Monday, August 3, 2015

    It's somewhat sad to make this blog post, as I naively thought it would never happen to me. It's the topic of copyright violation.

     For cartoonists, this is almost a moot point in the current culture. Cartoons abound on Facebook for free, and one can share them easily. But if you want to sell your cartoons, you need to keep control of them but also to publish them online so they can be seen and marketed. What to do?
     Now, probably for those millenials and younguns who have grown with computers, this might be an easy problem to solve. Any 14 year-old who reads this and can advise me, please write. But in the meantime, I am finding that I now have to deal with my cartoons being lifted and used without my permission, even though they clearly have a copyright sign.

     One day, I was googling my name to see what might come up. We all do this, from curiosity or professional scrutiny, whichever logic works best. There I found one of my cartoons published in New Zealand, on a site I had never heard of. Now the dreaded copyright violation had hit home and me personally.

     I had heard horror stories about China lifting art and stories from the internet and publishing them broadly over there without the original artist ever knowing. But it seemed so far away, nothing that would ever happen to me. At least this site author had attributed the cartoon to me by name, which is how I was able to see it.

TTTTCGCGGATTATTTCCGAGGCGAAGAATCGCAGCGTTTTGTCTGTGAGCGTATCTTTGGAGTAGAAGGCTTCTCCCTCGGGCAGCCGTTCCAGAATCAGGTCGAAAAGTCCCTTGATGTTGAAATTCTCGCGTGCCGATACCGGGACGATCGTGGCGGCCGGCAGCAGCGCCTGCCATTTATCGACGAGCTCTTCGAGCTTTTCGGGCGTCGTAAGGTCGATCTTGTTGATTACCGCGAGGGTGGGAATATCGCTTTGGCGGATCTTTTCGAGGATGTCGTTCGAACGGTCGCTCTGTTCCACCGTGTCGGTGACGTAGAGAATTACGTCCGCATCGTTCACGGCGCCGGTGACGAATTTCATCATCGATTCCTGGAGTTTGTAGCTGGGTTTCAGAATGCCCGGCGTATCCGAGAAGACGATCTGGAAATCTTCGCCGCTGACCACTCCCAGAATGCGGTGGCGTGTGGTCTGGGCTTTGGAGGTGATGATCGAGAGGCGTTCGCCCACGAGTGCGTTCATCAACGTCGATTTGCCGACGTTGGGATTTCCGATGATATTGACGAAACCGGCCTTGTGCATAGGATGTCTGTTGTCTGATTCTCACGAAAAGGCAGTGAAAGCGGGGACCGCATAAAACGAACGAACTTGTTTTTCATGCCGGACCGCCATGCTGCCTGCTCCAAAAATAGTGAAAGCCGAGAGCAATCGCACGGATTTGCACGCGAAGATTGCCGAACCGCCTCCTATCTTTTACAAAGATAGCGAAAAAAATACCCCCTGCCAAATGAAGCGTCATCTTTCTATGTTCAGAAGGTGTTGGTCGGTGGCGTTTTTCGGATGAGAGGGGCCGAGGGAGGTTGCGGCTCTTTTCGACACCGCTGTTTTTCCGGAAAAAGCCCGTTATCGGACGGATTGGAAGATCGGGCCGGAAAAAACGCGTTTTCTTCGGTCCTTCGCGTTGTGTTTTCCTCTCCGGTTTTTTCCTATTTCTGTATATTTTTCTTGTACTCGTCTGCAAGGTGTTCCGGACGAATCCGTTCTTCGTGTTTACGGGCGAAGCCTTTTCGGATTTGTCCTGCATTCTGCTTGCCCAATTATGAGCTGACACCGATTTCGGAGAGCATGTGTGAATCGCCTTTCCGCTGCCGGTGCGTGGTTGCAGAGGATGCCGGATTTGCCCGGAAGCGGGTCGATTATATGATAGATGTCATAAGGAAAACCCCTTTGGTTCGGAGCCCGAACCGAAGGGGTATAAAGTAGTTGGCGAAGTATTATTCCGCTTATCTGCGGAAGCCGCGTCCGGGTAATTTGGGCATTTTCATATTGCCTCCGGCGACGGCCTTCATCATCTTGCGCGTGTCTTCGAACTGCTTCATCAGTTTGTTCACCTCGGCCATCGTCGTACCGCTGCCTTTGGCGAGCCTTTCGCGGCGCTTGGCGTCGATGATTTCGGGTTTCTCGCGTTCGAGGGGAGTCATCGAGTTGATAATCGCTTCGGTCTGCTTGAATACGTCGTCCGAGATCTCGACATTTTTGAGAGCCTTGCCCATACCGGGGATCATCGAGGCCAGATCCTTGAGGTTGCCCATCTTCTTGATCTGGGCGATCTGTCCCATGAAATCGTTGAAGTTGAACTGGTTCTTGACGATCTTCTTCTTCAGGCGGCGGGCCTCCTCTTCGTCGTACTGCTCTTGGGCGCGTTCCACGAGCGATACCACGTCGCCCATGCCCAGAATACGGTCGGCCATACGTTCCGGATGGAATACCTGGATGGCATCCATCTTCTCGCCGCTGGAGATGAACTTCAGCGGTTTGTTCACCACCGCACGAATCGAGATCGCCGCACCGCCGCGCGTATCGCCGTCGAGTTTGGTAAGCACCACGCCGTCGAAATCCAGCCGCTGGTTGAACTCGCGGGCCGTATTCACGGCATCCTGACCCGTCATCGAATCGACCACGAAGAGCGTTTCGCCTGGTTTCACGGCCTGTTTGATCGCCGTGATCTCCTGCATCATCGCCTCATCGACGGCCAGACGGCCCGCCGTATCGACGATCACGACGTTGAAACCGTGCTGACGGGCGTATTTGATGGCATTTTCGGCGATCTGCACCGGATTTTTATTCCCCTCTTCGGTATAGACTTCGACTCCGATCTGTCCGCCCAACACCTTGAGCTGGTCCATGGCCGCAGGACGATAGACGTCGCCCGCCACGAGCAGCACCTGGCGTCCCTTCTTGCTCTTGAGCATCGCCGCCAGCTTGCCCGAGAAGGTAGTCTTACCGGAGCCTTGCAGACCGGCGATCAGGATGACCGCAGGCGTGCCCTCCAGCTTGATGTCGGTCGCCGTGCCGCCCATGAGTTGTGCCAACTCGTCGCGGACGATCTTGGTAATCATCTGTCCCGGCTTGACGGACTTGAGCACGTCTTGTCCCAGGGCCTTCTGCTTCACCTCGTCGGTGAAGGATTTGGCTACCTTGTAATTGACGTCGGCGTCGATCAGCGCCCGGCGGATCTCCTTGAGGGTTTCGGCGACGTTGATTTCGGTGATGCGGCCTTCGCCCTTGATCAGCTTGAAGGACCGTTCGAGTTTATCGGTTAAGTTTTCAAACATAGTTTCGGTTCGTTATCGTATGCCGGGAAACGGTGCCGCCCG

I also found some cartoons posted there by a very famous cartoonist, whose style I know well, with the artists signature, website, and copyright sign cropped out.

     But I looked through the site content and liked what I saw. Here was a site of an independent thinker, with interesting quotes and articles, no ads, and plainly no commercial intent. Did any harm come to me from this act? I thought not. I don't charge small, honest indie journals and websites for my work anyway as unlike the big corporate newspapers, they are actually doing something for society.

     But it unnerved me to find my cartoon had strayed out of my firm grasp. I could only wonder what other places my cartoons may have been without my knowledge.

     Now I am putting a watermark on the new cartoons I post on my website and will eventually go back and replace all of them with watermarked cartoons. I feel the watermark detracts from the impact and aesthetic of the cartoon, but now seem to have no choice.

     I emailed the web author and said my piece, in what I felt was a kind and diplomatic way. I  stressed that if they had asked for permission, I would have granted it easily. I hoped to hear back, be acknowledged, and perhaps strike up a new contact and (this time with permission) have more of my work posted there.

    It's been over two months now. I never heard back, and the watermarks are now, sadly, a permanent part of my online repertoire. Live and learn, I suppose.

Shelli Pruett,


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